The Dunning–Kruger effect is a cognitive bias in which an unskilled person makes poor decisions and reaches erroneous conclusions, but their incompetence denies them the metacognitive ability to realize their mistakes. The unskilled therefore suffer from illusory superiority, rating their own ability as above average, much higher than it actually is, while the highly skilled underrate their abilities, suffering from illusory inferiority. This leads to the situation in which less competent people rate their own ability higher than more competent people. It also explains why actual competence may weaken self-confidence: because competent individuals falsely assume that others have an equivalent understanding. "Thus, the miscalibration of the incompetent stems from an error about the self, whereas the miscalibration of the highly competent stems from an error about others."
First, everybody knows that if you can't pass muster in the musical world, you can always get an audience at church. It seems we have even less standards for performers than we do for members.
Maybe it's not always that bad...but I'm willing to bet that most of you have sat through a painful offertory or two in your life.
Secondly, the article proffers education as a means of addressing the problem. I couldn't agree more. I enjoy introducing people to good church music. I'm no music expert, but I have a good ear and a wide-ranging appreciation for it. (Yes, even the modern guitar-stuff can be well done on all accounts...for some reason, most just choose not to go through the effort.)
But this isn't just about music. What about PRAYER? Have you ever been stuck in a prayer group with someone who just has to use "just" just about every other word? (just)
“Lord, just hear us tonight. We just lift up our hands to you and pray that you will just send you love down to us in ways we just can’t understand. Take us just as we are Lord. Just, just. Just, just.”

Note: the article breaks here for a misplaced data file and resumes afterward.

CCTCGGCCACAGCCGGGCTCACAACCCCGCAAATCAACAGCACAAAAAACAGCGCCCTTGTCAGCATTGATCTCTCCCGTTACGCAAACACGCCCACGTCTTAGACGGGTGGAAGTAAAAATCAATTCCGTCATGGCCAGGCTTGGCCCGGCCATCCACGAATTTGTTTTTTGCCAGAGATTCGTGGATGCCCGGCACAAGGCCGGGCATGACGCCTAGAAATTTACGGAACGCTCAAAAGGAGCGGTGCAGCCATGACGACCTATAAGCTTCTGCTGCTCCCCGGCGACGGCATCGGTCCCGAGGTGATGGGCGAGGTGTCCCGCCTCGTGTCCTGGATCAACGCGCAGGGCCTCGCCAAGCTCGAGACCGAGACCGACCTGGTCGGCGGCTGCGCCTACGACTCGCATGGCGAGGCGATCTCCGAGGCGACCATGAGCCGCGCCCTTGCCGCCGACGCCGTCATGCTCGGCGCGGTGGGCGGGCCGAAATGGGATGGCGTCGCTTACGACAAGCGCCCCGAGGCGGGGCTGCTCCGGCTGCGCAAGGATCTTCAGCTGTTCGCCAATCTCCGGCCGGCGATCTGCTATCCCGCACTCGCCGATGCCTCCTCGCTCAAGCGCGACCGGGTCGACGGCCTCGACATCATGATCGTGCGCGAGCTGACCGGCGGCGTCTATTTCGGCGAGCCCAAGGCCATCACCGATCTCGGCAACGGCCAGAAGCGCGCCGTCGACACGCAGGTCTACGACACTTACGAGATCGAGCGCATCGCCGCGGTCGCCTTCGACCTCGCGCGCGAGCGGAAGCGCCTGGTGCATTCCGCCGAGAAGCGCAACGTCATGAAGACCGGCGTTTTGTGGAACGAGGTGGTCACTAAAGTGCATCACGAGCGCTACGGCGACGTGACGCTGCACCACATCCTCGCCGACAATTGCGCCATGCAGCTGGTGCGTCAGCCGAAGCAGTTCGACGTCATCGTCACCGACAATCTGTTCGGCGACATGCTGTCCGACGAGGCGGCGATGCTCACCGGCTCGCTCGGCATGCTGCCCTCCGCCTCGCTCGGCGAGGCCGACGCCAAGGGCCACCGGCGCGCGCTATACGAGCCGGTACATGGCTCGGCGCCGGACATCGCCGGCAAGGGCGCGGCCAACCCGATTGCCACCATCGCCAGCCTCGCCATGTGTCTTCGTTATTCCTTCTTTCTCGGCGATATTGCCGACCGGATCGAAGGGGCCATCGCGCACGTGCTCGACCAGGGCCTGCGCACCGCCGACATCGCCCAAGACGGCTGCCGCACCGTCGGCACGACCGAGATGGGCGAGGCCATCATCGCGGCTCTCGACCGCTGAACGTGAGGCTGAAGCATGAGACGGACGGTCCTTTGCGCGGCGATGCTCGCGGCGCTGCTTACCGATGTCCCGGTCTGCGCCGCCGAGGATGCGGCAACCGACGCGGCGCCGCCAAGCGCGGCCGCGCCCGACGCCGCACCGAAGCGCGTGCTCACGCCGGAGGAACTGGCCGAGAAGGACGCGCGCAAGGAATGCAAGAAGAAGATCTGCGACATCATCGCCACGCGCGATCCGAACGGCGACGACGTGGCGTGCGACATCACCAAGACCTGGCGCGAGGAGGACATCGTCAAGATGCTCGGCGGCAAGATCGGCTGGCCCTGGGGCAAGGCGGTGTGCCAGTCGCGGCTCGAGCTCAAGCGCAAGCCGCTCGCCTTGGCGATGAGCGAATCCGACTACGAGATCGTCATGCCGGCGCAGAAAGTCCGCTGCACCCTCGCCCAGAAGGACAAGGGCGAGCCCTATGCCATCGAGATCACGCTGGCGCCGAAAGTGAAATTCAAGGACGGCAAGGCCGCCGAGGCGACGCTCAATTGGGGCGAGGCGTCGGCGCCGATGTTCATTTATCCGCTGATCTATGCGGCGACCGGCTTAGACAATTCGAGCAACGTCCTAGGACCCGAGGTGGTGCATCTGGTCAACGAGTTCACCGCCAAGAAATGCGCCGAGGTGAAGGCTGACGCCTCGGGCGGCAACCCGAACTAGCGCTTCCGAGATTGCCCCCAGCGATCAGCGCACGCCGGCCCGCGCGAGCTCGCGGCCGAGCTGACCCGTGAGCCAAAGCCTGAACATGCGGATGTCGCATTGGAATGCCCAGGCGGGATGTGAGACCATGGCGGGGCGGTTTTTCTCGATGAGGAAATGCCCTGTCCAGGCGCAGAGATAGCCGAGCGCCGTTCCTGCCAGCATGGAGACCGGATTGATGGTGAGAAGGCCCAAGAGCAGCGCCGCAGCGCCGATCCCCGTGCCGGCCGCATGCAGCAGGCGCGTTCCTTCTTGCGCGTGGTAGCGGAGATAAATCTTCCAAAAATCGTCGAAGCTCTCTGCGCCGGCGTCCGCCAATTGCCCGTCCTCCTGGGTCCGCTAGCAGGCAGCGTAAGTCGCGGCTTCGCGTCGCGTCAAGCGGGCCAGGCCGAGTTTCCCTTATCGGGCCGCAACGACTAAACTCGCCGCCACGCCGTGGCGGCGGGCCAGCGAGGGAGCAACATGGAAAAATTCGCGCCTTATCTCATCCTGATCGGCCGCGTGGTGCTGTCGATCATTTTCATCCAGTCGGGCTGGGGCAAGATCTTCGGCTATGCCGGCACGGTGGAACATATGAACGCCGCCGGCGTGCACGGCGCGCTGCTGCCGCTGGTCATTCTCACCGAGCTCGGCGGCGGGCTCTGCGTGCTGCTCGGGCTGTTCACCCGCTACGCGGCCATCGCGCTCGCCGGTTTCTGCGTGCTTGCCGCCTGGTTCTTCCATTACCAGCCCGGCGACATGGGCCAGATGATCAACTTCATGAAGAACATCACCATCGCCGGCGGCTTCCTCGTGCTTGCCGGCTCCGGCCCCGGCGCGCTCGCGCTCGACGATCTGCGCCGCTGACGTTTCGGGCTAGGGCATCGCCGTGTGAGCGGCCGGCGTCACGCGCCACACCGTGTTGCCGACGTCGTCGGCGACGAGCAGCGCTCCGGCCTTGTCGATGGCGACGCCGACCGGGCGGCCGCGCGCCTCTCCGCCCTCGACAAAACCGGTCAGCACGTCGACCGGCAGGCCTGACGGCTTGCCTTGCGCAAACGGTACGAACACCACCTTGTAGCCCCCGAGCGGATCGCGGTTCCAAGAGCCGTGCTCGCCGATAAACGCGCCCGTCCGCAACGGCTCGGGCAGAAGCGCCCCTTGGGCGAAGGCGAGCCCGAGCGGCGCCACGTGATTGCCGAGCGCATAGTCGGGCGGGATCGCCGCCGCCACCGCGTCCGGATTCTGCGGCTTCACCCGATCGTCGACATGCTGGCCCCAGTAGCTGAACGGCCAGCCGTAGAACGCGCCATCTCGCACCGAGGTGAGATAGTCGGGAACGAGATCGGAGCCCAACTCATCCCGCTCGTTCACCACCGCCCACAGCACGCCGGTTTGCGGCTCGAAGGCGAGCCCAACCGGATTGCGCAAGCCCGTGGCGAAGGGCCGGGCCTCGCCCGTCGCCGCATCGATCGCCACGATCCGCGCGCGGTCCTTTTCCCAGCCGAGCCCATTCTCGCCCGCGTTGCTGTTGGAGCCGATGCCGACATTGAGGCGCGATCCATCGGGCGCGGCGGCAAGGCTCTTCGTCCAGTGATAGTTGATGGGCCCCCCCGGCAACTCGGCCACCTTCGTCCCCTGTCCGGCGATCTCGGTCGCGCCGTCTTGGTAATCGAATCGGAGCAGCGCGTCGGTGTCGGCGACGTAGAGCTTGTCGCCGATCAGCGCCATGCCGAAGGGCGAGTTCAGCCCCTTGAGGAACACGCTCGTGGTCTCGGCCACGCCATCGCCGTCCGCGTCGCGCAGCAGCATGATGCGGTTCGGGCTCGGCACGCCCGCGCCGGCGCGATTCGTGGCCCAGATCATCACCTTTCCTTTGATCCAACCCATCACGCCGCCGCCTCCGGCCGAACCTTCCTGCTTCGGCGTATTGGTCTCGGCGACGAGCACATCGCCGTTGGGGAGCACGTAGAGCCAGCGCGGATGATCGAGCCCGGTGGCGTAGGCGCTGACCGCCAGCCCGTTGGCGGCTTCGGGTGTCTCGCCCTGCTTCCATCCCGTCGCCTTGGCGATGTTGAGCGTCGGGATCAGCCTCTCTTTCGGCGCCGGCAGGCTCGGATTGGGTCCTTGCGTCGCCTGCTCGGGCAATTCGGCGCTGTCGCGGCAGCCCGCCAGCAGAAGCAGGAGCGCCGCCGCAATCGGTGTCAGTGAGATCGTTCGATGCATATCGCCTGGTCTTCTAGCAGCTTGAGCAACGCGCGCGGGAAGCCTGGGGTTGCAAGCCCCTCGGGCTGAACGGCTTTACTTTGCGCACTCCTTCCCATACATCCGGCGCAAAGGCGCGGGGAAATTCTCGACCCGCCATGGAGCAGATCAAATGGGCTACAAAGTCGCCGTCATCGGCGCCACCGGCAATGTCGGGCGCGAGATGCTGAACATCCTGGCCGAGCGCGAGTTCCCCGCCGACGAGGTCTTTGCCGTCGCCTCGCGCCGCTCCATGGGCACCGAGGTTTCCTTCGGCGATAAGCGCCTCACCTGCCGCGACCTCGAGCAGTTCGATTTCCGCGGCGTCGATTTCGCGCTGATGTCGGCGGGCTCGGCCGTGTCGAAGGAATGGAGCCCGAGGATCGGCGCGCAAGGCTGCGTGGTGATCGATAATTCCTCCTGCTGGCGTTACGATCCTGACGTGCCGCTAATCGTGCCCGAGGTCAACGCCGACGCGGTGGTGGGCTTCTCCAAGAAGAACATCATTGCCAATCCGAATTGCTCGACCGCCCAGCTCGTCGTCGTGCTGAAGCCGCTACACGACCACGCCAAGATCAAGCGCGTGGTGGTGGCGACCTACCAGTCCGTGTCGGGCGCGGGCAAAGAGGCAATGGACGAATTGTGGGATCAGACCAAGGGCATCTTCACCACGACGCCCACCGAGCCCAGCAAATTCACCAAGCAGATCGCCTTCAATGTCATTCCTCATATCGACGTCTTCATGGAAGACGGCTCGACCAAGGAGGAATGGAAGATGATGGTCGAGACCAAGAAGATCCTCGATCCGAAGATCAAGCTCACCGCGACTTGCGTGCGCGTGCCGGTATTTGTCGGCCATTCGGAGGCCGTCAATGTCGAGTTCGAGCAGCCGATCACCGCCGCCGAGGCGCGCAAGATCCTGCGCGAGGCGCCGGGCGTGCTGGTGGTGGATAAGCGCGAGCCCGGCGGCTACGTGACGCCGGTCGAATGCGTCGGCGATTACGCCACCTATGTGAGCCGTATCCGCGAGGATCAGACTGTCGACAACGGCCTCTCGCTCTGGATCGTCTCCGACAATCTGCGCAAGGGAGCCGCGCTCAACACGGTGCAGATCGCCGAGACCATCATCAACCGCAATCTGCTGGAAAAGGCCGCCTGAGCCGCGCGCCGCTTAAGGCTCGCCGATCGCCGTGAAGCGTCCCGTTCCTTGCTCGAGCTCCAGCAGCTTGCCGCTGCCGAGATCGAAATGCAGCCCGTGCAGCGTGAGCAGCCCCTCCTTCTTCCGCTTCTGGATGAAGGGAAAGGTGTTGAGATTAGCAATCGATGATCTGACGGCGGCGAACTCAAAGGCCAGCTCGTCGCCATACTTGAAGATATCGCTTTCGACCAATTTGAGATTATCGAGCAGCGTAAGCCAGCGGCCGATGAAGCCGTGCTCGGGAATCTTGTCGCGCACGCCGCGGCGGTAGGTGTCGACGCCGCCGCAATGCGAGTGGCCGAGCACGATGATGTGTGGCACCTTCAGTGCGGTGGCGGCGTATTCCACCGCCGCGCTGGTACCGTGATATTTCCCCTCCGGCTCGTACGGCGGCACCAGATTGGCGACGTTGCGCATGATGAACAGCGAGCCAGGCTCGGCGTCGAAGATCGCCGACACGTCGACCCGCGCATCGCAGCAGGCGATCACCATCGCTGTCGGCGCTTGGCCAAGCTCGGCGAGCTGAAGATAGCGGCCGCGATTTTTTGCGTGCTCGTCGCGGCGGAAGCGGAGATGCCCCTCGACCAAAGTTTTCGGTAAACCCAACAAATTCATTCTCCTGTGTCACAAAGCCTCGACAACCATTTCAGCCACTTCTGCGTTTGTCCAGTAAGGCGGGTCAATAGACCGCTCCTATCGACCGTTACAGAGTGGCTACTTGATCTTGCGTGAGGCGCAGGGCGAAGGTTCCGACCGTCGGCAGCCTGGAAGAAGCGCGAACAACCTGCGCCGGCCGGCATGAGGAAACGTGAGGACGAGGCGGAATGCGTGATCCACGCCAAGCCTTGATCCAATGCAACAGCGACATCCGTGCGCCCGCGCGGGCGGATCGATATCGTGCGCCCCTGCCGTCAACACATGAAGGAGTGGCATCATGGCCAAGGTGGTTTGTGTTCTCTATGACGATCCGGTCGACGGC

I'm not advocating doing away with private, highly-personal prayers. But I'm trying to aim for a balance. Looking at high quality public prayers will help us to improve our own private prayer life. It will lift us beyond searching for words and aim us toward seeking God's face in prayer.
Lastly, many Christians settle for a poorly trained ministry. While roughly half of active full-time clergy have at least a bachelor's degree, the other half...doesn't. I don't want to fall into the trap of credentialism, but there is plenty to be said for having had a good bit of formalized training in the texts of Scripture, the theological and historical tradition of the church, and pastoral practice. I'm not so much concerned with post-nominals that come with that formation but rather with the habits and attitudes it fosters as well as the data conveyed.
I'm really concerned for a church that's led by someone who has no real sense of church history beyond hearsay from grandparents about the good ol'days. And someone who has only read the Scriptures for themselves and then teaches that as God's word is little more than a medieval pope mistaking his opinion for God's revelation. Reading Scripture together is necessary for the people of God so that we can come to a common understanding, at least on Scripture's principle teachings. (Col. 4:16; 1 Th. 5:27; cf. Neh. 8)
Those are just a few of my thoughts on this. Where else should we be looking?